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tackling full page writes

From: Robert Haas <robertmhaas(at)gmail(dot)com>
To: pgsql-hackers(at)postgresql(dot)org
Subject: tackling full page writes
Date: 2011-05-24 20:34:29
Message-ID: (view raw or flat)
Lists: pgsql-hackers
While eating good Indian food and talking about aviation accidents on
the last night of PGCon, Greg Stark, Heikki Linnakangas, and I found
some time to brainstorm about possible ways to reduce the impact of
full_page_writes.  I'm not sure that these ideas are much good, but
for the sake of posterity:

1. Heikki suggested that instead of doing full page writes, we might
try to write only the parts of the page that have changed.  For
example, if we had 16 bits to play with in the page header (which we
don't), then we could imagine the page as being broken up into 16
512-byte chunks, one per bit.  Each time we update the page, we write
whatever subset of the 512-byte chunks we're actually modifying,
except for any that have been written since the last checkpoint.  In
more detail, when writing a WAL record, if a checkpoint has intervened
since the page LSN, then we first clear all 16 bits, reset the bits
for the chunks we're modifying, and XLOG those chunks.  If no
checkpoint has intervened, then we set the bits for any chunks that we
are modifying and for which the corresponding bits aren't yet set; and
XLOG the corresponding chunks.  As I think about it a bit more, we'd
need to XLOG not only the parts of the page we actually modifying, but
any that the WAL record would need to be correct on replay.

(It was further suggested that, in our grand tradition of bad naming,
we could name this feature "partial full page writes" and enable it
either with a setting of full_page_writes=partial, or better yet, add
a new GUC partial_full_page_writes.  The beauty of the latter is that
it's completely ambiguous what happens when full_page_writes=off and
partial_full_page_writes=on.  Actually, we could invert the sense and
call it disable_partial_full_page_writes instead, which would probably
remove all hope of understanding.  This all seemed completely
hilarious when we were talking about it, and we weren't even drunk.)

2. The other fairly obvious alternative is to adjust our existing WAL
record types to be idempotent - i.e. to not rely on the existing page
contents.  For XLOG_HEAP_INSERT, we currently store the target tid and
the tuple contents.  I'm not sure if there's anything else, but we
would obviously need the offset where the new tuple should be written,
which we currently infer from reading the existing page contents.  For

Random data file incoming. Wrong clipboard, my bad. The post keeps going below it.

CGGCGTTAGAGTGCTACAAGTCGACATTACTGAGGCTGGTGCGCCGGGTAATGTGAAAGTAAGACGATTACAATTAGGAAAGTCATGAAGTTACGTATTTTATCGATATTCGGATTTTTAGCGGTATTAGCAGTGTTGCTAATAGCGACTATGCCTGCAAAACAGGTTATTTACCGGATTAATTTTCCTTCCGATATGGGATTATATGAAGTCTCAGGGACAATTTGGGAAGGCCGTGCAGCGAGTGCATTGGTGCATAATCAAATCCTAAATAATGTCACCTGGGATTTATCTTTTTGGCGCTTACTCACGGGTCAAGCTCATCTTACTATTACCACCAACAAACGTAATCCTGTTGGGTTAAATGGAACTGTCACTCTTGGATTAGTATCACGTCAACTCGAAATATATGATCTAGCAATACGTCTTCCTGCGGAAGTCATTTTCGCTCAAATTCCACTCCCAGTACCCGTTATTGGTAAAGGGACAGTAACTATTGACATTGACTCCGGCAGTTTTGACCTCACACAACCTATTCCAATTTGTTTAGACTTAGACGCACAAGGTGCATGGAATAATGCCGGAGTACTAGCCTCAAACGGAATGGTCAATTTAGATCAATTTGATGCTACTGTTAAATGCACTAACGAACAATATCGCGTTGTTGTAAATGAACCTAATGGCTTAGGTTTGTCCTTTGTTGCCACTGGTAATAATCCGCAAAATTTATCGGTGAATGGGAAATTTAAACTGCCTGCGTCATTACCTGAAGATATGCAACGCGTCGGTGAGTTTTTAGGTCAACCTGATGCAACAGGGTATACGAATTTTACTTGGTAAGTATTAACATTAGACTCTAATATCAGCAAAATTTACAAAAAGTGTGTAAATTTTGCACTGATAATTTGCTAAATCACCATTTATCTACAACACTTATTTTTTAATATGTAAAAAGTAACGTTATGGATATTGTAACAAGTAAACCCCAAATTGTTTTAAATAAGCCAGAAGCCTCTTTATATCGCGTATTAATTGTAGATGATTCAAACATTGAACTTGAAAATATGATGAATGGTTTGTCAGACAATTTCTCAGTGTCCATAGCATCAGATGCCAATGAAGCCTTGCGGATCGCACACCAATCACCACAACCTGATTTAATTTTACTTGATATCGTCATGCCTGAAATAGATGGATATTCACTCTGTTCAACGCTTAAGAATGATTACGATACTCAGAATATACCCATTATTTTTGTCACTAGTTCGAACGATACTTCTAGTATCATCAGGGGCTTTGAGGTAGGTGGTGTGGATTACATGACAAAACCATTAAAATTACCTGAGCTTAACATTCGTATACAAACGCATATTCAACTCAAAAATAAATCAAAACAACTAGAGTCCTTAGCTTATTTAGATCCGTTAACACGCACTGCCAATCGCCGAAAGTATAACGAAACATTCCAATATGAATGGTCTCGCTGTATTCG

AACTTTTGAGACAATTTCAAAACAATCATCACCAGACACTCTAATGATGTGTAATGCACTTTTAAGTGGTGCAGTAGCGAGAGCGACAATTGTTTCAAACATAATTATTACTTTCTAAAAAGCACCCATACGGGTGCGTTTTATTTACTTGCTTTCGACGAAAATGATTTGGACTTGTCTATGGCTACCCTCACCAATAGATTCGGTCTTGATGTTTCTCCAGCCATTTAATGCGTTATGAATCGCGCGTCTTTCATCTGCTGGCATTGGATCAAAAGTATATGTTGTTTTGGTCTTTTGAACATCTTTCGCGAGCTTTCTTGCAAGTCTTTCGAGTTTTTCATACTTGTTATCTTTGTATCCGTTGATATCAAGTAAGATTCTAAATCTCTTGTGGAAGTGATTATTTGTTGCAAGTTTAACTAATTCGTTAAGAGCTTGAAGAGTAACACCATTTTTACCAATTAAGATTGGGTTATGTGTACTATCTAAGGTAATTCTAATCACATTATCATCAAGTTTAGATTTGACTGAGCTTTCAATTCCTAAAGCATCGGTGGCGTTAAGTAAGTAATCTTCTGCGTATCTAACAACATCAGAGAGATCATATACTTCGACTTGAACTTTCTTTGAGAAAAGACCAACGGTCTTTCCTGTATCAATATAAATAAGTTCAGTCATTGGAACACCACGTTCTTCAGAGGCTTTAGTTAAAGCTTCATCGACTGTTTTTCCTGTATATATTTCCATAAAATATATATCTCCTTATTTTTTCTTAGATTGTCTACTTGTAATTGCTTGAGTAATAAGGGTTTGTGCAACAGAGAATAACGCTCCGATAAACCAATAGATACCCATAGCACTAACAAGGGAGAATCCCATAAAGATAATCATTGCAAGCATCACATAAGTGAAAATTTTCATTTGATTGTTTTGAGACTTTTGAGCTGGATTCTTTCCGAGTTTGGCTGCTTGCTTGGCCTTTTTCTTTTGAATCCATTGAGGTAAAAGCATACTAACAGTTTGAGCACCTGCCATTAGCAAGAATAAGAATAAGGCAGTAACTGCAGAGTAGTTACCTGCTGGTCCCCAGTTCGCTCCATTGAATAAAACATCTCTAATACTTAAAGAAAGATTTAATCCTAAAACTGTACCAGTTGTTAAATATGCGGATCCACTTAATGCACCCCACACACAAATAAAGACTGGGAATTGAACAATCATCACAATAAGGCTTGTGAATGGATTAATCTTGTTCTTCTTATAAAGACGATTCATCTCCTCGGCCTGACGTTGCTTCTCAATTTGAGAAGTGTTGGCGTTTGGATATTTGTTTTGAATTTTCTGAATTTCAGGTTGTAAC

XLOG_HEAP_DELETE, we store just the TID of the target tuple; we would
certainly need to store its offset within the block, and maybe the
infomask.  For XLOG_HEAP_UPDATE, we'd need the old and new offsets and
perhaps also the old and new infomasks.  Assuming that's all we need
and I'm not missing anything (which I won't bet on), that means we'd
be adding, say, 4 bytes per insert or delete and 8 bytes per update.
So, if checkpoints are spread out widely enough that there will be
more than ~2K operations per page between checkpoints, then it makes
more sense to just do a full page write and call it good.  If not,
this idea might have legs.

3. Going a bit further, Greg proposed the idea of ripping out our
current WAL infrastructure altogether and instead just having one WAL
record that says "these byte ranges on this page changed to have these
new contents".  That's elegantly simple, but I'm afraid it would bloat
the records quite a bit.  For example, as Heikki pointed out,
HEAP_XLOG_DELETE relies on the XID in the record header to figure out
what to write, and all the heap-modification operations implicitly
specify the visibility map change when they specify the heap change.
We currently have a flag to indicate whether the visibility map
actually requires an update, but it's just one bit.  However, one
possible application of this concept is that we could add something
like this in along with our existing WAL record types.  It might be
useful, for example, for third-party index AMs, which are currently
pretty much out of luck.

That's about as far as we got.  Though I haven't convinced anyone else
yet, I still think there's some merit to the idea of just writing the
portion of the page that precedes pd_upper.  WAL records would have to
assume that the tuple data might be clobbered, but they could rely on
the early portion of the page to be correct.  AFAICT, that would be OK
for all of the existing WAL records except for XLOG_HEAP2_CLEAN (i.e.
vacuum), with the exception that - prior to the minimum recovery point
- they'd need to apply their changes unconditionally rather than
considering the page LSN.  Tom has argued that won't work, but I'm not
sure he's convinced anyone else yet...

Anyone else have good ideas?

Robert Haas
The Enterprise PostgreSQL Company


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